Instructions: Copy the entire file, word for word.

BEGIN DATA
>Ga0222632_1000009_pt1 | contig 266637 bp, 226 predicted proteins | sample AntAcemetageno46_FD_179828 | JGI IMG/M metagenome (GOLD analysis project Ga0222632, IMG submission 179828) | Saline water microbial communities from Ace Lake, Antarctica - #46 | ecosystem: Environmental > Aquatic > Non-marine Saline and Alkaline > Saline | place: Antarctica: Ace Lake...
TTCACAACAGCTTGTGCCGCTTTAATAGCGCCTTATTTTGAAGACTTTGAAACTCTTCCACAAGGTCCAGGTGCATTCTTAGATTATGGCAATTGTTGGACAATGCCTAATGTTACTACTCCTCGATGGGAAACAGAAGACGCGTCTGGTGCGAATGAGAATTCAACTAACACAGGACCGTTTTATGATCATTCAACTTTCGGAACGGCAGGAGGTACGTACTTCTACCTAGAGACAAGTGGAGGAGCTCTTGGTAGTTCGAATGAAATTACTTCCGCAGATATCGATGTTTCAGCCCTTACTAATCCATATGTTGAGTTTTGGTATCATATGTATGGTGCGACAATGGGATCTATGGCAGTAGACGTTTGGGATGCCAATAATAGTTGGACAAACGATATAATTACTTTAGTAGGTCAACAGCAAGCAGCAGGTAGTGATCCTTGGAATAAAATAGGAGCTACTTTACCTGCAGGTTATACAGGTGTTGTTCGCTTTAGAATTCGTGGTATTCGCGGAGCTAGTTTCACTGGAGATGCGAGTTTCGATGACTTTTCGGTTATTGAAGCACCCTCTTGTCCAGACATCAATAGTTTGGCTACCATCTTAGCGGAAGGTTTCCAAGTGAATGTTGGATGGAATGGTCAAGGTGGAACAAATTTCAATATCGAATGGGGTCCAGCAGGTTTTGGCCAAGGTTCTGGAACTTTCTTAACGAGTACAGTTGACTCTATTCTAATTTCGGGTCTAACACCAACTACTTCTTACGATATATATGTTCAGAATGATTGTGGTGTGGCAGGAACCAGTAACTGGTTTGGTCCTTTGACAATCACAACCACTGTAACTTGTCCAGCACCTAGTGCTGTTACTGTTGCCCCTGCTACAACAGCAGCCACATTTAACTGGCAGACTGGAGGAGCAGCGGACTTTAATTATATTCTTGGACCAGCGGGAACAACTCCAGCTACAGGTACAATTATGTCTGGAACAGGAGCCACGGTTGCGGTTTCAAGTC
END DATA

>Ga0222632_1000009_pt1 | contig 266637 bp, 226 predicted proteins | sample AntAcemetageno46_FD_179828 | JGI IMG/M metagenome (GOLD analysis project Ga0222632, IMG submission 179828) | Saline water microbial communities from Ace Lake, Antarctica - #46 | ecosystem: Environmental > Aquatic > Non-marine Saline and Alkaline > Saline | place: Antarctica: Ace Lake...
TTCACAACAGCTTGTGCCGCTTTAATAGCGCCTTATTTTGAAGACTTTGAAACTCTTCCACAAGGTCCAGGTGCATTCTTAGATTATGGCAATTGTTGGACAATGCCTAATGTTACTACTCCTCGATGGGAAACAGAAGACGCGTCTGGTGCGAATGAGAATTCAACTAACACAGGACCGTTTTATGATCATTCAACTTTCGGAACGGCAGGAGGTACGTACTTCTACCTAGAGACAAGTGGAGGAGCTCTTGGTAGTTCGAATGAAATTACTTCCGCAGATATCGATGTTTCAGCCCTTACTAATCCATATGTTGAGTTTTGGTATCATATGTATGGTGCGACAATGGGATCTATGGCAGTAGACGTTTGGGATGCCAATAATAGTTGGACAAACGATATAATTACTTTAGTAGGTCAACAGCAAGCAGCAGGTAGTGATCCTTGGAATAAAATAGGAGCTACTTTACCTGCAGGTTATACAGGTGTTGTTCGCTTTAGAATTCGTGGTATTCGCGGAGCTAGTTTCACTGGAGATGCGAGTTTCGATGACTTTTCGGTTATTGAAGCACCCTCTTGTCCAGACATCAATAGTTTGGCTACCATCTTAGCGGAAGGTTTCCAAGTGAATGTTGGATGGAATGGTCAAGGTGGAACAAATTTCAATATCGAATGGGGTCCAGCAGGTTTTGGCCAAGGTTCTGGAACTTTCTTAACGAGTACAGTTGACTCTATTCTAATTTCGGGTCTAACACCAACTACTTCTTACGATATATATGTTCAGAATGATTGTGGTGTGGCAGGAACCAGTAACTGGTTTGGTCCTTTGACAATCACAACCACTGTAACTTGTCCAGCACCTAGTGCTGTTACTGTTGCCCCTGCTACAACAGCAGCCACATTTAACTGGCAGACTGGAGGAGCAGCGGACTTTAATTATATTCTTGGACCAGCGGGAACAACTCCAGCTACAGGTACAATTATGTCTGGAACAGGAGCCACGGTTGCGGTTTCAAGTC